Evangelical theologian Preston Sprinkle, who, like me, supports the church’s traditional stance against homosexual practice, is hosting a debate on his blog between himself and a gay-affirming Christian ethicist named Jeff Cook. There have been a few exchanges so far.
Cook’s argument, which you can read about here and here, is that the New Testament promotes a virtue-based ethic rather than a rule-based ethic for Christian living. We are not righteous, he says, because we follow rules—even God’s rules—apart from a corresponding change of heart. (I don’t disagree so far.) To make his case, Cook cites Jesus’ frequent denunciations of the Pharisees, for example. They followed all the rules, yet they were “like whitewashed tombs, which look beautiful on the outside but on the inside are full of the bones of the dead and everything unclean.”
But here’s where it gets tricky: Following rules is good inasmuch as those rules promote virtuous living. If there’s no virtue at stake in following a rule (as he understands what counts as virtue) then Jesus, Paul, and the rest of the New Testament would say that we don’t need to follow it.
From Cook’s perspective, a committed, monogamous same-sex relationship is virtuous, therefore when Paul condemns homosexual practice, he must be talking about something other than that kind of relationship. And so, like many gay-affirming Christians, he interprets Paul’s words against homosexual practice to be about exploitative, non-consensual, and/or pederastic relationships.
There’s much to disagree with here. The most important question, as usual in these debates, pertains to one’s view of the authority of scripture. It strikes me as arrogant to say, as Cook seems to, that God’s Word—properly exegeted and interpreted—has to make perfect sense to our finite and fallible minds before we’re willing to obey it. In other words, if we believe that scripture tells us that homosexual practice, per se, is sinful, then why isn’t that enough for us?
Don’t misunderstand me: I’m not saying, “God said it, I believe it, end of discussion.” On the contrary, I’m saying that we need to have the discussion first—to make sure that we have properly understood what God is telling us through his Word. But once we’ve done that—bringing our best thinking to bear and availing ourselves of the wisdom of the saints who’ve gone before us—then, as a matter of integrity, we ought be prepared to obey it, trusting that God is telling us the truth in the Bible that he gave us.
An open mind isn’t meant to remain open forever! As Chesterton said, “The object of opening the mind, as of opening the mouth, is to shut it again on something solid.”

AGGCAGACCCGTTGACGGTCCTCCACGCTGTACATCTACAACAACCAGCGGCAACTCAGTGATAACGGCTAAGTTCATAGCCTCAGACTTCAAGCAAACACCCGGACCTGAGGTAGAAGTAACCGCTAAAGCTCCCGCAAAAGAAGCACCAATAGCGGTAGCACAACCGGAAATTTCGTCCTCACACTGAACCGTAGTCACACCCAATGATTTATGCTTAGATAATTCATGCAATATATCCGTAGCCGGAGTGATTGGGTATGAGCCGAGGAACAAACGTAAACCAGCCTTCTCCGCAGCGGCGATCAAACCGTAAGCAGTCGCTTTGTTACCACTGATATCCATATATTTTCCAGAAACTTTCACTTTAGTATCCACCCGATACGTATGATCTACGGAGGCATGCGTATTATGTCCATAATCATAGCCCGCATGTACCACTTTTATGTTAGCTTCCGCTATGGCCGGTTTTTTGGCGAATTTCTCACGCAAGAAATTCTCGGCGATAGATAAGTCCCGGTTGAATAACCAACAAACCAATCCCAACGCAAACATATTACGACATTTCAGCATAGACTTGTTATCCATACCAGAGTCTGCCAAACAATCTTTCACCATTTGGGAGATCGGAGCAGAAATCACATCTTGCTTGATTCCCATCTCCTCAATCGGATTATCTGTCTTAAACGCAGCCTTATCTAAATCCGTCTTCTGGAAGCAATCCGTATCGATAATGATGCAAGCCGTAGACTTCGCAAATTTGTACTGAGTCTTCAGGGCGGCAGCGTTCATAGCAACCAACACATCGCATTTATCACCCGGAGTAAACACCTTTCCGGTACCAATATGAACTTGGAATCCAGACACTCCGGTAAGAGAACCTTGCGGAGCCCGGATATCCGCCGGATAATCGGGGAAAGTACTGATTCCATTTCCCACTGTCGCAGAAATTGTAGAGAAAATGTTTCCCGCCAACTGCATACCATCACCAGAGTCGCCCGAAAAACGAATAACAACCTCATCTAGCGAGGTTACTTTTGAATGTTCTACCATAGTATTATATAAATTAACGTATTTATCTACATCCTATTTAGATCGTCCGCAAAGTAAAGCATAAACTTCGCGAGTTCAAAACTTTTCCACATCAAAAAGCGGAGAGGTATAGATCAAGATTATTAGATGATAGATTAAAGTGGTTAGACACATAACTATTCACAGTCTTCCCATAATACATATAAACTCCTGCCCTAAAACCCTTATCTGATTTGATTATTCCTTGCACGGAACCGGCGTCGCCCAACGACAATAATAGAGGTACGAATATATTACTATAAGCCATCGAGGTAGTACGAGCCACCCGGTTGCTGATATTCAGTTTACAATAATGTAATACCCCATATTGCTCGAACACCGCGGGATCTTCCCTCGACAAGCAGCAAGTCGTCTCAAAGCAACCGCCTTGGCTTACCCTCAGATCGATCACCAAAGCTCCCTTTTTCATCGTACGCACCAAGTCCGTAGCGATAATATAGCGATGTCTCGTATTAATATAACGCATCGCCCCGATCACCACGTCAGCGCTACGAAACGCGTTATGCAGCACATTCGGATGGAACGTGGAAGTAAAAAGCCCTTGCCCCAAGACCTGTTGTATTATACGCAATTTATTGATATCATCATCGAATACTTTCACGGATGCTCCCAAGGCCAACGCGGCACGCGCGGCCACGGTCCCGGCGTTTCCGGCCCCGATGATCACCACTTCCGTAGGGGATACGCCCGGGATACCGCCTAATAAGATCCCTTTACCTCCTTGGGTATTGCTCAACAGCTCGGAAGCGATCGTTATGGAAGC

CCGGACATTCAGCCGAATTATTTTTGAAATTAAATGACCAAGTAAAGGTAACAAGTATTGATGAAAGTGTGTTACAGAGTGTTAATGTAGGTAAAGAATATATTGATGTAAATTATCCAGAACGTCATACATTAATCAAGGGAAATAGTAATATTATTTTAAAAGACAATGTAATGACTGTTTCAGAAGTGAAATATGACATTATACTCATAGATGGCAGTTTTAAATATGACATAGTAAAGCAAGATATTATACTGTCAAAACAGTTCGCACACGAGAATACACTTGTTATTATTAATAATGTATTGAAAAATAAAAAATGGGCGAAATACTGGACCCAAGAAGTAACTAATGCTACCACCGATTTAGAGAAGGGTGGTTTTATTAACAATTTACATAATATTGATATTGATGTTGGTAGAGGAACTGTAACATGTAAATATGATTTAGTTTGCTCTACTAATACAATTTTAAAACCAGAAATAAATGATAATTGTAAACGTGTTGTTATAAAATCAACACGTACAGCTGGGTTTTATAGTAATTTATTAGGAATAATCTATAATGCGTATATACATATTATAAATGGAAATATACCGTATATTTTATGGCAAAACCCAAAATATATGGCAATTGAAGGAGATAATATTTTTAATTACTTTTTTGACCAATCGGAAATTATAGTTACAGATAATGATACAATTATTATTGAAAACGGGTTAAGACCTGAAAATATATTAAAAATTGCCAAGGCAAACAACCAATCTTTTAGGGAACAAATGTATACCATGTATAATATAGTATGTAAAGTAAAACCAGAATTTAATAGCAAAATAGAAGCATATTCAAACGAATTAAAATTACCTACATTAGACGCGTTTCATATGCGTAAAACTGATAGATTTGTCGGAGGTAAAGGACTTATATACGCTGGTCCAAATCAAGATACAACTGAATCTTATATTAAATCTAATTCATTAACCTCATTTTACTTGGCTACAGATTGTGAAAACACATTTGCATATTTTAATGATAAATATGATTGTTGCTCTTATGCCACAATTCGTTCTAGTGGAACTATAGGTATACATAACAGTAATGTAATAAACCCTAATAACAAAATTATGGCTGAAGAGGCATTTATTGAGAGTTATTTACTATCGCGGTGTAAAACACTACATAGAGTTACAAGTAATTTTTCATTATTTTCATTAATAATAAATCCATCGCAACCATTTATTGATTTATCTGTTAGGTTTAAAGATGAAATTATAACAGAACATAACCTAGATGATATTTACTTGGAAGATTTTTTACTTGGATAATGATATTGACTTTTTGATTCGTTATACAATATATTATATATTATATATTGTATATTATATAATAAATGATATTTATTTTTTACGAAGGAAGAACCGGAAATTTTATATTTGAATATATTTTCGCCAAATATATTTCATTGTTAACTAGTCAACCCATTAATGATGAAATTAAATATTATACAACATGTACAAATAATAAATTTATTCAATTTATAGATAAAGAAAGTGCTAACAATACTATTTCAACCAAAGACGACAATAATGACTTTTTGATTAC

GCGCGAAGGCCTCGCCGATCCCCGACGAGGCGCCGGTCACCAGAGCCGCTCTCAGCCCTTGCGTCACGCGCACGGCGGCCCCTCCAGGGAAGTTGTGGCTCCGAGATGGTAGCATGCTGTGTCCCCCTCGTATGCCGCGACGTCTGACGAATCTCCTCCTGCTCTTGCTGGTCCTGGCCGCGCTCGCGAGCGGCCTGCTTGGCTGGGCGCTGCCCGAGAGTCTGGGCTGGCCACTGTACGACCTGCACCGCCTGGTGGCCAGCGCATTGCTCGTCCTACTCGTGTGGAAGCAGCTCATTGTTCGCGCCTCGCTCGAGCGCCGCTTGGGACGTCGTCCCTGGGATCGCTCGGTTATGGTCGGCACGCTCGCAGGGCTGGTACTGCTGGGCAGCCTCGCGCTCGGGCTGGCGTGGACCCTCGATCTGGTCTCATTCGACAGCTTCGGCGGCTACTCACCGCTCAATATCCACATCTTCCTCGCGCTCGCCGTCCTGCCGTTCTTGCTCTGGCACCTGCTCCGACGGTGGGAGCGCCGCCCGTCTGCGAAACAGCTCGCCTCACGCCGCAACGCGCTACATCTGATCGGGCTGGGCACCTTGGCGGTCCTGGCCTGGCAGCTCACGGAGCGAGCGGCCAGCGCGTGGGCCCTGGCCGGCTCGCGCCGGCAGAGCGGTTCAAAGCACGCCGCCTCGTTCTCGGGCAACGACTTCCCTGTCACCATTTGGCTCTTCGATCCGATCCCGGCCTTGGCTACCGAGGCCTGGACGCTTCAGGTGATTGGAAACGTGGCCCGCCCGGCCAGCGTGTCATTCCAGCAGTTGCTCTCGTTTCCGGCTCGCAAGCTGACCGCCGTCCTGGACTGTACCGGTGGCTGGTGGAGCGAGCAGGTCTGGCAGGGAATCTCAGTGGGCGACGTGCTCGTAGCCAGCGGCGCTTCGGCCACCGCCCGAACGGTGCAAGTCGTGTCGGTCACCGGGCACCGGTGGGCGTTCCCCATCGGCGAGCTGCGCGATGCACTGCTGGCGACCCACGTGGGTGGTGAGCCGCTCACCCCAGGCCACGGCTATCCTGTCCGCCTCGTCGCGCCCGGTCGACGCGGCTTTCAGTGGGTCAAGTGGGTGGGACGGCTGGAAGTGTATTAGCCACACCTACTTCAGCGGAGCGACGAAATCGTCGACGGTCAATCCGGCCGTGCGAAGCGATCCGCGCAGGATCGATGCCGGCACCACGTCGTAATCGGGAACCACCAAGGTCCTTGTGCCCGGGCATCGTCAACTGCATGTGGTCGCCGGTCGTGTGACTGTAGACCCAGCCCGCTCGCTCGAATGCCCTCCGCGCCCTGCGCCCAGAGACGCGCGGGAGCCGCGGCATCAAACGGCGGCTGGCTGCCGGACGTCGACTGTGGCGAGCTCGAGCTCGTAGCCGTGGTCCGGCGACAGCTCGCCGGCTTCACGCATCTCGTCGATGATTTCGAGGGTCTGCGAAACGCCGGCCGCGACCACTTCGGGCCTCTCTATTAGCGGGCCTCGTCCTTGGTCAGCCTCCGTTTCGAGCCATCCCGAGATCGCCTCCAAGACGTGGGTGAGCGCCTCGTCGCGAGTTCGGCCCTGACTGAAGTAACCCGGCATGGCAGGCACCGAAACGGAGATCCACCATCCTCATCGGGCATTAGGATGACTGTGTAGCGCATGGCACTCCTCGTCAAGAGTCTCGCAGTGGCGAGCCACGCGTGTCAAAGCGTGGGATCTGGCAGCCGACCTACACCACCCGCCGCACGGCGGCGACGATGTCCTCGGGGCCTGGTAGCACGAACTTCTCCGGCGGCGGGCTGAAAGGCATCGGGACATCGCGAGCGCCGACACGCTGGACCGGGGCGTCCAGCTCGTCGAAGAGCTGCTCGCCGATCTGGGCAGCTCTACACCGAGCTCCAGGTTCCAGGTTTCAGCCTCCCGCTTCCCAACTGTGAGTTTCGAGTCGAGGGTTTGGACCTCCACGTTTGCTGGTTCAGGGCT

Be that as it may, in the comments section of Cook’s second post, I wrote the following, taking his argument at face value. Feel free to tell me where my logic fails:
Notice in 1 Corinthians 5, Paul confronts the issue of incest head-on. In doing so, he’s looking back to the sex “rules” of Leviticus 18 and 20. For all we know, this man and his stepmother were committed to a lifelong monogamous relationship (the man’s father was obviously dead). What harm would this man and his stepmother be causing anyone? He’s not related to this woman by blood. His father is out of the picture.
As Cook says, “because virtue and divine commands go hand in hand, there must be a virtue-focused reason,” in this case, for Paul’s objecting to this seemingly “borderline” incestuous relationship.
What possible virtue would this relationship be violating? In other words, what is the basis of Paul’s objection, other than that he believes that incestuous relationships, per se, are sinful—that they are, indeed, as contrary to God’s intentions for sexual behavior as homosexual practice?
I can’t imagine a virtue-based objection in this case. Can Cook?
Yet by Cook’s logic, unless there were such an objection, Paul ought to say that the “rule” against incest no longer applies in this case—so long as the couple were behaving virtuously. Instead, Paul tells the church to remove the man from their fellowship in hopes that he’ll come to his senses and be saved! Paul’s language couldn’t be stronger.
Cook is also confident, along with so many other gay-affirming Christians, that Paul is really talking about exploitative, non-consensual, pederastic, or idolatrous same-sex relationships, not committed, monogamous same-sex relationships. Granted, this would be a hard case to make, given that these kinds of relationships did exist and were well-known in the cosmopolitan circles in which Paul traveled.
Nevertheless, Cook’s words fail to appreciate that Paul also condemns lesbian sex in the same breath as male homosexual sex. Based on what I’ve read, lesbian sex in antiquity was not known to be exploitative, non-consensual, or pederastic.
Again, why does Paul fail to see any virtue in these relationships?